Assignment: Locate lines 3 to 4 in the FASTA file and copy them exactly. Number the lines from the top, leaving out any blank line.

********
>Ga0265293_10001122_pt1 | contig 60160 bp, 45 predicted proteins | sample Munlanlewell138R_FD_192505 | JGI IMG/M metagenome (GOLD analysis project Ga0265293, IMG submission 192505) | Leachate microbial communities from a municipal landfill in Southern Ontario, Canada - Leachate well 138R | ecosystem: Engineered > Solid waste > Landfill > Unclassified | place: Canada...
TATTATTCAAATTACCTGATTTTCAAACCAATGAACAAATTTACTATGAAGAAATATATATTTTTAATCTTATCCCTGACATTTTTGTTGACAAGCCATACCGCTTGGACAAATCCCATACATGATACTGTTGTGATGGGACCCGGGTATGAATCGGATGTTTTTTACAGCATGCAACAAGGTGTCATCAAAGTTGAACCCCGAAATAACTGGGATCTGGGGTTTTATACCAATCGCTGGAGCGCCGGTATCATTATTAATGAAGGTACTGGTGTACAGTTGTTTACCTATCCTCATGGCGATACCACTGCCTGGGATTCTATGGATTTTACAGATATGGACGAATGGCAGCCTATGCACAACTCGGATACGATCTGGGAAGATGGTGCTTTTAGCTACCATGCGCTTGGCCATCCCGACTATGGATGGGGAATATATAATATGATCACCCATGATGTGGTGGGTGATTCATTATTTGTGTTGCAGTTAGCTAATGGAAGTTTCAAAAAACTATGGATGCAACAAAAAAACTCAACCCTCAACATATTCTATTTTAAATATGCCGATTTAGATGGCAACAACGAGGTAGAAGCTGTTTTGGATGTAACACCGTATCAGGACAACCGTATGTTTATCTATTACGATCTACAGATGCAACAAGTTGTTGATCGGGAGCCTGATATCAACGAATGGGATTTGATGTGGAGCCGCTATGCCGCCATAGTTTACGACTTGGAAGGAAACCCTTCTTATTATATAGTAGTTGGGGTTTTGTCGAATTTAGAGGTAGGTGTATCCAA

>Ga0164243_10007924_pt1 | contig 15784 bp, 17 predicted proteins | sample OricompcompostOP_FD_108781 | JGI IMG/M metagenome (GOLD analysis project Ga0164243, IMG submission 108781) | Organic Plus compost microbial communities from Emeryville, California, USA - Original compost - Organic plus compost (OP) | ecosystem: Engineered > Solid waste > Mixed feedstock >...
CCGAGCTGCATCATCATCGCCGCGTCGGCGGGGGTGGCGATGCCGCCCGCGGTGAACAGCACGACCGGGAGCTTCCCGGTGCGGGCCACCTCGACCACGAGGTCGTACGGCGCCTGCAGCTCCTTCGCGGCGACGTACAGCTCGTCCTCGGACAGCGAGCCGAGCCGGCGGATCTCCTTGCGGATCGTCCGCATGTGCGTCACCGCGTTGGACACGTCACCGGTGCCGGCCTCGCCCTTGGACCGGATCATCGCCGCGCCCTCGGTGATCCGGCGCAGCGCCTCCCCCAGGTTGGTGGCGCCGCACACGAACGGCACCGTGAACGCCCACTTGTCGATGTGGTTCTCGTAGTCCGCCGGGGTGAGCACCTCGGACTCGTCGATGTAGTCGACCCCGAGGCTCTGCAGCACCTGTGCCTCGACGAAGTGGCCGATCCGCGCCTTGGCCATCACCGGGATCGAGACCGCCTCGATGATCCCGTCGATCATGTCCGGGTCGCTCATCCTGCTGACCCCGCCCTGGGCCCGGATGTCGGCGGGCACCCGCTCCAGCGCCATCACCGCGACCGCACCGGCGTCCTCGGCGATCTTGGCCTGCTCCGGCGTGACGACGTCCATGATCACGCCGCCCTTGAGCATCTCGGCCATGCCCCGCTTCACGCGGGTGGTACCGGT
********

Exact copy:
>Ga0164243_10007924_pt1 | contig 15784 bp, 17 predicted proteins | sample OricompcompostOP_FD_108781 | JGI IMG/M metagenome (GOLD analysis project Ga0164243, IMG submission 108781) | Organic Plus compost microbial communities from Emeryville, California, USA - Original compost - Organic plus compost (OP) | ecosystem: Engineered > Solid waste > Mixed feedstock >...
CCGAGCTGCATCATCATCGCCGCGTCGGCGGGGGTGGCGATGCCGCCCGCGGTGAACAGCACGACCGGGAGCTTCCCGGTGCGGGCCACCTCGACCACGAGGTCGTACGGCGCCTGCAGCTCCTTCGCGGCGACGTACAGCTCGTCCTCGGACAGCGAGCCGAGCCGGCGGATCTCCTTGCGGATCGTCCGCATGTGCGTCACCGCGTTGGACACGTCACCGGTGCCGGCCTCGCCCTTGGACCGGATCATCGCCGCGCCCTCGGTGATCCGGCGCAGCGCCTCCCCCAGGTTGGTGGCGCCGCACACGAACGGCACCGTGAACGCCCACTTGTCGATGTGGTTCTCGTAGTCCGCCGGGGTGAGCACCTCGGACTCGTCGATGTAGTCGACCCCGAGGCTCTGCAGCACCTGTGCCTCGACGAAGTGGCCGATCCGCGCCTTGGCCATCACCGGGATCGAGACCGCCTCGATGATCCCGTCGATCATGTCCGGGTCGCTCATCCTGCTGACCCCGCCCTGGGCCCGGATGTCGGCGGGCACCCGCTCCAGCGCCATCACCGCGACCGCACCGGCGTCCTCGGCGATCTTGGCCTGCTCCGGCGTGACGACGTCCATGATCACGCCGCCCTTGAGCATCTCGGCCATGCCCCGCTTCACGCGGGTGGTACCGGT